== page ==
But if it rises to around 16 to 18 volts but in a sluggish manner then your regulator may be OK but the battery is suffering from a high internal resistance. If this seems to be the case remove the battery and get a battery shop to load test it to confirm this one way or the other.

Charging your battery-
Motorcycle batteries do not like to be fast charged. But many car chargers will not provide a low enough rate to a motorcycle battery even on the low or trickle settings. Do not attempt to charge your motorcycle battery with a car rated charger unless you know it has a maximum 1 amp setting intended for motorcycle or recreational vehicle batteries that are similar to motorcycle types.

Jumping your bike-
If you jump start your bike off a car or other battery because it was totally dead do not be surprised if the bike runs rough and misses. The low voltage of the battery isn't providing enough power to properley spark the bike. This will last until the charge level comes up a little. Typically on the open road this will take roughly an hour. Bike charging systems do not enjoy the gross over rating that car systems do. Even then the battery may not be charged up enough to actually start the bike for a good 3 or more hours of riding at normal speed on the open road.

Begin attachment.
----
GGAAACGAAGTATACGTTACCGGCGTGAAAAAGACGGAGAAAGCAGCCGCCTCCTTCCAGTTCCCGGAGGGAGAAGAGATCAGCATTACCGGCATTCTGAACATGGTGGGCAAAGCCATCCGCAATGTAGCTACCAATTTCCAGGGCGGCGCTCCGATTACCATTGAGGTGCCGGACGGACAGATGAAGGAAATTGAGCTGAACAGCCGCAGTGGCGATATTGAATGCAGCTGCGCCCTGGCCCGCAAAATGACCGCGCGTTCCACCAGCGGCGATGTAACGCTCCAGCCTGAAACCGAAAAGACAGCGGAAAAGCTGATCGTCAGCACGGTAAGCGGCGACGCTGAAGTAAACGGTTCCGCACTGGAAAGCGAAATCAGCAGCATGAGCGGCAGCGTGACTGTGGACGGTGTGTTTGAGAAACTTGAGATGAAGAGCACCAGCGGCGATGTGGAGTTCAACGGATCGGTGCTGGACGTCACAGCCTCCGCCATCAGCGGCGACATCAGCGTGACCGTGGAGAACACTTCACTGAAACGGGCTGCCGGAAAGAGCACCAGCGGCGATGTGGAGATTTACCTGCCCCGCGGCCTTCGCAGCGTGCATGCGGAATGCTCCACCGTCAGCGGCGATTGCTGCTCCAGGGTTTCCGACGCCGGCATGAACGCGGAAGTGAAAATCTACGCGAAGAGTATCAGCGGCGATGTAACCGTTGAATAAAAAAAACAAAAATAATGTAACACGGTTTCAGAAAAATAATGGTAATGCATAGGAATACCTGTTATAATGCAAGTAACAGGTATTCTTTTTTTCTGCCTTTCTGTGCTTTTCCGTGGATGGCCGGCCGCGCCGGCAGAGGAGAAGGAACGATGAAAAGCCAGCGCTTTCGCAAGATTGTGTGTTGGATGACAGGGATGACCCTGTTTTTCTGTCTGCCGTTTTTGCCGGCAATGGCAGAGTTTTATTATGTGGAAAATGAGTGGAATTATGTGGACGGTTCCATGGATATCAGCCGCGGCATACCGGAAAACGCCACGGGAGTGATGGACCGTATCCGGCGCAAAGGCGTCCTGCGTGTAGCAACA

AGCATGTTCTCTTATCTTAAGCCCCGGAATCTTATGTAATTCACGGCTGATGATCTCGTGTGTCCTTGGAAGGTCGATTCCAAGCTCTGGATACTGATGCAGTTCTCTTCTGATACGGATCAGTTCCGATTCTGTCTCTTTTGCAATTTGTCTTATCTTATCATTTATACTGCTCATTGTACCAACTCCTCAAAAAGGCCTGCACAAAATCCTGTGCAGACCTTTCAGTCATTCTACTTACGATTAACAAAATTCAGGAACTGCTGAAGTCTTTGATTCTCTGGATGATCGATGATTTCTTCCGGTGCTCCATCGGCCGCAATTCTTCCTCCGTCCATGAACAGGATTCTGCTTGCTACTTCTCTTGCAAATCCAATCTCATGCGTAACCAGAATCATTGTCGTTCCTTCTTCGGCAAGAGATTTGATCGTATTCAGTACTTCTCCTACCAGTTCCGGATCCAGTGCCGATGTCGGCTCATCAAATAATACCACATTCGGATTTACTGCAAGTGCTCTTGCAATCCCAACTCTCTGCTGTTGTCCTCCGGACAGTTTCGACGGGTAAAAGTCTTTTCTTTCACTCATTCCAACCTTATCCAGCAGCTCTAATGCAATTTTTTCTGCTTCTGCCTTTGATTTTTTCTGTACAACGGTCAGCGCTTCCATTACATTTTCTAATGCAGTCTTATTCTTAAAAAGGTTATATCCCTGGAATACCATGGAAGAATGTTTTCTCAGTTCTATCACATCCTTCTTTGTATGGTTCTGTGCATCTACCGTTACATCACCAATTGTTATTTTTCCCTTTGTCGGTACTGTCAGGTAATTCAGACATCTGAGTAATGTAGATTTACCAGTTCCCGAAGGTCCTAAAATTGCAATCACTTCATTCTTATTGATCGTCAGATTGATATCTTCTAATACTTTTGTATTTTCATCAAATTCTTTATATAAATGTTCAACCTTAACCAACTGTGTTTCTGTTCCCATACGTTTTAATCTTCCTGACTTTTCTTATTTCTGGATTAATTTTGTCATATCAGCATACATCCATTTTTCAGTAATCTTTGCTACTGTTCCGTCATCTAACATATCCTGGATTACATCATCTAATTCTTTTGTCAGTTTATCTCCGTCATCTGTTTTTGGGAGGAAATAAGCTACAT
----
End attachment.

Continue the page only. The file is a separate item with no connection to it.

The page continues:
In town if traffic is heavy do not count on the bike being able to charge the battery at all. Most bikes are running off the battery instead of off the alternator until they are running higher than around 2500 RPM for a typical sport bike. So if you're caught in traffic you're actually draining your battery instead of charging it. Keep this in mind if trying to struggle home with a jump started bike in bad traffic.

Chargers and winter storage-
Canadian Tire has a 1 amp motorcycle battery charger that comes on sale at least once a year. Keep an eye open for this and buy one when you can. At the same time pick up a lamp timer. When you put your bike away for the winter remove the battery and keep it in the house somewhere like the laundry room. Plug the charger into the timer and connect the leads to your battery. Program the timer to come on for 1/2 hour a day. This will be enough to keep your battery ready to go all winter but not overcharge and damage it.